Additional Security for Dial-Up, Out-of-Band Access to Console Servers

Although there are plenty of different security and authentication options available for IP communication with a console server, security and authentication options are much more limited for those who need to establish a dial-up out-of-band connection with a console server. Popular authentication protocols such as LDAP, Kerberos and TACACS+ work fine when communicating via IP, but at present, there are few alternatives for authenticating dial-up out-of-band communication.

In most cases, the only means available to ensure that dial-up communication with a console server is secure, is basic username/password security. Although password security will generally deter less serious attempts to breach console server security, a determined hacker can find dozens of different ways around a password prompt if they’re really intent on breaking into your system. Given the importance of dial-up, out-of-band console server access when dealing with network problems at remote equipment sites, it’s extremely important to ensure that dial-up access to console server command functions is properly protected from unauthorized access.

In mission critical applications, where simple password security is not adequate to protect dial-up access to console server command functions, a callback security feature (or dial-back security feature) can often provide a basic means of authentication, which helps to ensure that each potential user is authorized and genuine.

In most cases, the callback security function is tied to a multilevel subscriber directory, which enables network administrators to define an account name, password, access privileges and other information for each potential console server user. Typically, the multilevel subscriber directory allows administrators to define a callback phone number for each registered user, which can then be employed to validate the identity of each potential user by mandating that the user is only able to access console server command functions after entering a valid username and password, and then waiting for the console server to call the user back at the callback number that has been predefined for the user account.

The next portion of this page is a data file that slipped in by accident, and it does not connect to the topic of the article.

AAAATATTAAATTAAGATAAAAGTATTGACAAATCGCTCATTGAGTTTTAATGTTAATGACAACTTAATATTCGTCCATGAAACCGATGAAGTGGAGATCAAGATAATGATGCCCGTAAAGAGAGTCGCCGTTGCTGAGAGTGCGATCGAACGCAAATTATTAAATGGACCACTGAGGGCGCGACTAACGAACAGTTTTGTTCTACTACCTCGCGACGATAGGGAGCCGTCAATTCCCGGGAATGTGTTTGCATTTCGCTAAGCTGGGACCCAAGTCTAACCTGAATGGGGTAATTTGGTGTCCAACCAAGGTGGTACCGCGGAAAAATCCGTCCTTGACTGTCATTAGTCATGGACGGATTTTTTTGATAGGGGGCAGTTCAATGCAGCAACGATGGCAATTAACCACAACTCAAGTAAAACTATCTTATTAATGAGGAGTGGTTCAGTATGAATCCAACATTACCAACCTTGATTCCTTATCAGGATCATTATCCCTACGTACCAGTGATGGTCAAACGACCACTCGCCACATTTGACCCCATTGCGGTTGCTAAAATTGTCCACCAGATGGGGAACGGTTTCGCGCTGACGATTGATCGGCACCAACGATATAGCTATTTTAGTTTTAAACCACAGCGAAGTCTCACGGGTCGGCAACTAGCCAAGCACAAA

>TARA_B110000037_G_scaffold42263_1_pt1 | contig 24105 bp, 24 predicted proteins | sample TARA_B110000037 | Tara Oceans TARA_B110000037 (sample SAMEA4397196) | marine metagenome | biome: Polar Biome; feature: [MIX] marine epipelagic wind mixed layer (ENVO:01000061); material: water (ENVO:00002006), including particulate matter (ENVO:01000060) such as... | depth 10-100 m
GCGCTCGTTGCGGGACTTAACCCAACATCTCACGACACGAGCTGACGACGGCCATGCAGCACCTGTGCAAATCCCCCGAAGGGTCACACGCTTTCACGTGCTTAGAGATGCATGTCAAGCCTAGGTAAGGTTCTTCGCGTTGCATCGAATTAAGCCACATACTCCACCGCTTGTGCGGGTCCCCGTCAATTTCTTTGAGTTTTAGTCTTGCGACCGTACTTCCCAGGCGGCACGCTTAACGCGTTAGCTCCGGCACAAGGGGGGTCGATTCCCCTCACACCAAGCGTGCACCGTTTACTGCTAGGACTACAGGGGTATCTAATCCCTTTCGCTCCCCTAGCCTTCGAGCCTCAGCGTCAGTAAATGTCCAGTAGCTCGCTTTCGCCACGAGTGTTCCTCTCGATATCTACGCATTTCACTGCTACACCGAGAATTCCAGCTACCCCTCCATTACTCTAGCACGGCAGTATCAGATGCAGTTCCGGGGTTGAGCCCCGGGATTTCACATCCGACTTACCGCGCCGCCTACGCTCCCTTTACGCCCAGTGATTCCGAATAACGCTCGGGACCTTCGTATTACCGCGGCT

Although this may sound somewhat complicated, operation of the callback security feature is actually very simple. When a user dials in to the console server modem, the callback security feature will first prompt the user to enter a username and password. If a valid username and password is entered, the console server will not allow immediate access to command functions. Instead, the callback security feature will first disconnect the initial phone call, and then call the use back at the callback number that has been predetermined for the user’s account. If additional verification is desired, the callback security feature can sometimes be configured to re-prompt the user to enter a username/password upon callback.

When network communication with a remote equipment site is unavailable, a dial-up out-of-band connection often presents the only opportunity to access console server command functions at the remote site in order to restore network communication without a costly, time-consuming service call to the remote network equipment site. Although out-of-band management can reduce expenses that would otherwise be incurred by a service call, and help to minimize network downtime, a console server that offers modem access presents a different set of security and authentication challenges than are generally encountered when communicating via IP. When setting up a console server application that supports dial-up out-of-band access, it’s important to remember that often a simple password prompt does not provide adequate security for important network applications, and that often one must rely on alternative security means, such as a callback security feature, in order to make certain that access to console server command functions are adequately protected from unauthorized access.

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